WO2017189523A1 - Twinning service for groups of internet of things (iot) devices - Google Patents

Twinning service for groups of internet of things (iot) devices Download PDF

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Publication number
WO2017189523A1
WO2017189523A1 PCT/US2017/029328 US2017029328W WO2017189523A1 WO 2017189523 A1 WO2017189523 A1 WO 2017189523A1 US 2017029328 W US2017029328 W US 2017029328W WO 2017189523 A1 WO2017189523 A1 WO 2017189523A1
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Prior art keywords
twinning
group
service
devices
message
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PCT/US2017/029328
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French (fr)
Inventor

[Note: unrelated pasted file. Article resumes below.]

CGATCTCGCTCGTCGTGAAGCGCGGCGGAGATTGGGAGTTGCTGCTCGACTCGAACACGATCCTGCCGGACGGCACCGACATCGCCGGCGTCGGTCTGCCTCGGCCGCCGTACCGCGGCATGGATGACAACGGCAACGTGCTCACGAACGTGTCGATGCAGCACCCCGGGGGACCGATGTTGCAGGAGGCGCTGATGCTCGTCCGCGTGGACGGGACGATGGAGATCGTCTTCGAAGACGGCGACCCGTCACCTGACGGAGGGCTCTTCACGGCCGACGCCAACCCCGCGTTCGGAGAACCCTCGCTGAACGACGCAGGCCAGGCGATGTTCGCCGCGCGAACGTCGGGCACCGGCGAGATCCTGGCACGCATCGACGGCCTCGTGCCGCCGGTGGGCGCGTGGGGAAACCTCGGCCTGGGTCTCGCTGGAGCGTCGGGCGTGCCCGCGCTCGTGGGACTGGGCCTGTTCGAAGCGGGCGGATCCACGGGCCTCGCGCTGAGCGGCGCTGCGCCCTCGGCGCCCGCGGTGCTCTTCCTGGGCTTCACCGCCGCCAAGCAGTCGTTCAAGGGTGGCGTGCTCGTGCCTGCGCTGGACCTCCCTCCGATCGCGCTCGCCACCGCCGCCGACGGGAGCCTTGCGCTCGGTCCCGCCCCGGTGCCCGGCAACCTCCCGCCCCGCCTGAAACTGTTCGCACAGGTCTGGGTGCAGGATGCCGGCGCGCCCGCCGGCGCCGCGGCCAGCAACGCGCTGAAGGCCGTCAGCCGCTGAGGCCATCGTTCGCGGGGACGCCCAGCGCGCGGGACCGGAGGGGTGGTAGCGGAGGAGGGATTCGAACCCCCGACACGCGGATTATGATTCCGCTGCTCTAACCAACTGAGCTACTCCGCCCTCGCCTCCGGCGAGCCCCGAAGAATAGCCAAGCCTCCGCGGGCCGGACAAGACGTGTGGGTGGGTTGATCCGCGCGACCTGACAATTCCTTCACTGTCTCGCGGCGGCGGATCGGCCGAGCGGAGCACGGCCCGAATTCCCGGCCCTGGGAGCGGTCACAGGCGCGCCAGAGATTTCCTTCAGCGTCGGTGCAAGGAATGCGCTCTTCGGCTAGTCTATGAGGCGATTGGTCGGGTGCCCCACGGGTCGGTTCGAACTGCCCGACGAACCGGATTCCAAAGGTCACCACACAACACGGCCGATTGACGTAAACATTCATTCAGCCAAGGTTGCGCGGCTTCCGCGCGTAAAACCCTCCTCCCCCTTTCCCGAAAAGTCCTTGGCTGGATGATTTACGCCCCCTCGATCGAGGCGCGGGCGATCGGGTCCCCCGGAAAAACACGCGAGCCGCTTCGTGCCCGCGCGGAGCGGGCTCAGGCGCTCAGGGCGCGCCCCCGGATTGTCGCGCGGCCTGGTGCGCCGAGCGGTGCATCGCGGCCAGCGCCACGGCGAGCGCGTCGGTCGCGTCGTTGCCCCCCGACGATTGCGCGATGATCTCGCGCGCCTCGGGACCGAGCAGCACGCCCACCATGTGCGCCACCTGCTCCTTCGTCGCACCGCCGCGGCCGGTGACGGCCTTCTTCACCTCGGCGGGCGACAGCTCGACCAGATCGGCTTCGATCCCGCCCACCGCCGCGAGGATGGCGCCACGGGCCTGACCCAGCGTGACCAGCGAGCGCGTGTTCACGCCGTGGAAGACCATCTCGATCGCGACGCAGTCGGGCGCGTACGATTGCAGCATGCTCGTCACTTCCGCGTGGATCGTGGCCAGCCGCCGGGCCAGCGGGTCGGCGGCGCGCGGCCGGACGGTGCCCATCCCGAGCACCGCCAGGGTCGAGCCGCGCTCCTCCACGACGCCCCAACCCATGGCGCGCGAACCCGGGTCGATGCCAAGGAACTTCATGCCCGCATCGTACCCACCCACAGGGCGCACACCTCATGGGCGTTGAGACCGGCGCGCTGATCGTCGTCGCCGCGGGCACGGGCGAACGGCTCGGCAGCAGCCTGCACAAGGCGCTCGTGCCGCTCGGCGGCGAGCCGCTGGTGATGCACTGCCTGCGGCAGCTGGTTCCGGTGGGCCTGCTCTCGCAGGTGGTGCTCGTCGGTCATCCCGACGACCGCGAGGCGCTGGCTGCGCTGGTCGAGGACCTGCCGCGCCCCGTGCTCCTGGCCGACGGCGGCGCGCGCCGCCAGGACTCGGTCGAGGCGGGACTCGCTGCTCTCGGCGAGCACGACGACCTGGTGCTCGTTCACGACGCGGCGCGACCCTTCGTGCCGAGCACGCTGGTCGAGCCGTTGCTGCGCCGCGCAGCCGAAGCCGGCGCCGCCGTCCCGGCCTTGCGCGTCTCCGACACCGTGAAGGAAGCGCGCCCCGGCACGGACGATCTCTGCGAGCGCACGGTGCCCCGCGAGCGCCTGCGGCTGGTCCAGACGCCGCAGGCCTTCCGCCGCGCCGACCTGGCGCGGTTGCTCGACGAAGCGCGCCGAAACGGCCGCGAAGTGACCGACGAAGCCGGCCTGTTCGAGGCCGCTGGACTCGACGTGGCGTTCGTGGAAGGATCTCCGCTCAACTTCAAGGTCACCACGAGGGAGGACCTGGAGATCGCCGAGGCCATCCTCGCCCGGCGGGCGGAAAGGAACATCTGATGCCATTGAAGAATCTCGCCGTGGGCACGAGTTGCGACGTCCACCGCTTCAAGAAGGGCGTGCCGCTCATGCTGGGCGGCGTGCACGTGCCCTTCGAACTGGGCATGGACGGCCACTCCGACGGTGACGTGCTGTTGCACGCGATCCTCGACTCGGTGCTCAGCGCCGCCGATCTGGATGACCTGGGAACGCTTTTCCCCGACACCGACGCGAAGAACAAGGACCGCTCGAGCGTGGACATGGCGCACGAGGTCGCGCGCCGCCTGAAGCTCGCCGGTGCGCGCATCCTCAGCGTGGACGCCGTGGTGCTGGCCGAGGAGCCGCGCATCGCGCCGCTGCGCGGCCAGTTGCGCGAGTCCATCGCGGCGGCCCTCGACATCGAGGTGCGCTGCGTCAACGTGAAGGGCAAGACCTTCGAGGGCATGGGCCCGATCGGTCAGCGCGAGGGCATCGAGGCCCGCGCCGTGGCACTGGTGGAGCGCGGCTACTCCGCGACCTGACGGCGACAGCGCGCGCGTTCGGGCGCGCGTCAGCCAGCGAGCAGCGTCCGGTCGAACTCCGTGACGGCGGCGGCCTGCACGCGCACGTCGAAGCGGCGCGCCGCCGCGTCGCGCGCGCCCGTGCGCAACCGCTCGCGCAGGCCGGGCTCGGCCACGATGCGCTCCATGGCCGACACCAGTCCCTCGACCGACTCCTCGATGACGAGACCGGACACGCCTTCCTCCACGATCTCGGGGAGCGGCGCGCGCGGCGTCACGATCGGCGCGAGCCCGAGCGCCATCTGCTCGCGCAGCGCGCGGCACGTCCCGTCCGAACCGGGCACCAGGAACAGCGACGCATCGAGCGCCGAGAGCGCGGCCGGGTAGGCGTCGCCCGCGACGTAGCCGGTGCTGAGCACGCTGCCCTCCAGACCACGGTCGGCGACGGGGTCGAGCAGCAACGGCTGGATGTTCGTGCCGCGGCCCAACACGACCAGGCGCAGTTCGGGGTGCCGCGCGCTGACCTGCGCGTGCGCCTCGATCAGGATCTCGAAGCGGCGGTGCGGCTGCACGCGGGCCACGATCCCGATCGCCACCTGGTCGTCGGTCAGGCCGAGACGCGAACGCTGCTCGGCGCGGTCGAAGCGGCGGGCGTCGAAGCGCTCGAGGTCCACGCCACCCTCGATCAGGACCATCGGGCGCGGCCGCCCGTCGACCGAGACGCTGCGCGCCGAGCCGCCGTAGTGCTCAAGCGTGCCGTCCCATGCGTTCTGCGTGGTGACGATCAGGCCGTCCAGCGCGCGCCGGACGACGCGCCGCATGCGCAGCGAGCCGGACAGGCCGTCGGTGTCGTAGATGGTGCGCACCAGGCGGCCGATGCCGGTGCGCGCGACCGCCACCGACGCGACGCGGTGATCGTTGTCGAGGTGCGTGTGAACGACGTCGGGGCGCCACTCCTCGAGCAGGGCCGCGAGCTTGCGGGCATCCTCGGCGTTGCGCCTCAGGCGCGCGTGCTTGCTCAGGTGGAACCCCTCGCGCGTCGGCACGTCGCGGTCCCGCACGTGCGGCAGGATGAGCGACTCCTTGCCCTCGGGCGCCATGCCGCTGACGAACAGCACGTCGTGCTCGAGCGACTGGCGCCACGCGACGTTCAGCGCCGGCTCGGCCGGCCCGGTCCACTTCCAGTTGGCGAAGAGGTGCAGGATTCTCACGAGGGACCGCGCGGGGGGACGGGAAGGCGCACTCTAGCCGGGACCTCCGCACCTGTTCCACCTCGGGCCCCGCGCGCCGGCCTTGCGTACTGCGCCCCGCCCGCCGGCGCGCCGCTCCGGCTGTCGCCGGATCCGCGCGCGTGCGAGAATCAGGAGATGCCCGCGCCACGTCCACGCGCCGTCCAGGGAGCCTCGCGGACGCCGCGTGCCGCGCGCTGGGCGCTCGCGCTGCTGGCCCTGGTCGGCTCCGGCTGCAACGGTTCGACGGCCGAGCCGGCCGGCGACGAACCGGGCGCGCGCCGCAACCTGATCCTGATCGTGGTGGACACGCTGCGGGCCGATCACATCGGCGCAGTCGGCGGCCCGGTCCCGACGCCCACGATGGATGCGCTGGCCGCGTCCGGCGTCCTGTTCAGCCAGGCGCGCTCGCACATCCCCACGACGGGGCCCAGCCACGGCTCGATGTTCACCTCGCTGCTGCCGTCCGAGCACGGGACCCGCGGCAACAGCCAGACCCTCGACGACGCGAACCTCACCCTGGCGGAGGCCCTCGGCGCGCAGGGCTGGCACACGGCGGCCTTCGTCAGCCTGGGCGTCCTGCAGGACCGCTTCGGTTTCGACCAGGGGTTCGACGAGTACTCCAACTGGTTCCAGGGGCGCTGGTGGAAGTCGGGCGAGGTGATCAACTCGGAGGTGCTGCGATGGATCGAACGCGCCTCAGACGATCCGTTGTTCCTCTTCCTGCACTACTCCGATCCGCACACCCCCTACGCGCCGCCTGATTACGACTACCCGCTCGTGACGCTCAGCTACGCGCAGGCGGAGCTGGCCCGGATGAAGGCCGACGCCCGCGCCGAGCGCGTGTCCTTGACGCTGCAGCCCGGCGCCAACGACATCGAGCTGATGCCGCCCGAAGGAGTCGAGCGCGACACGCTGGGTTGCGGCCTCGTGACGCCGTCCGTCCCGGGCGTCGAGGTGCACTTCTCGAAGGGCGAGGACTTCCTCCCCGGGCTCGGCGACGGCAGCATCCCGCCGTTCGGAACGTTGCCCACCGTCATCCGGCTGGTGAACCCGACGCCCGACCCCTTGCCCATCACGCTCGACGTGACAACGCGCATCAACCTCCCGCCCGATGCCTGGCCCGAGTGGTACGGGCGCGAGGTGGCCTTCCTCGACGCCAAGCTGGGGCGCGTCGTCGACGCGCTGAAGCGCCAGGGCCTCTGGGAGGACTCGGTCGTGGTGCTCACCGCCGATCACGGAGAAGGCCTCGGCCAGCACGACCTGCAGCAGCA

Shamim Akbar Rahman
Dale N. Seed
Michael F. Starsinic
Quang Ly
William Robert FLYNN
Vinod Kumar Choyi
Zhuo Chen
Yogendra C. Shah
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Convida Wireless, Llc
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Priority to US62/326,941 priority
Application filed by Convida Wireless, Llc filed Critical Convida Wireless, Llc
Publication of WO2017189523A1 publication Critical patent/WO2017189523A1/en

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    • HELECTRICITY
    • H04ELECTRIC COMMUNICATION TECHNIQUE
    • H04LTRANSMISSION OF DIGITAL INFORMATION, e.g. TELEGRAPHIC COMMUNICATION
    • H04L45/00Routing or path finding of packets in data switching networks
    • H04L45/16Multipoint routing
    • HELECTRICITY
    • H04ELECTRIC COMMUNICATION TECHNIQUE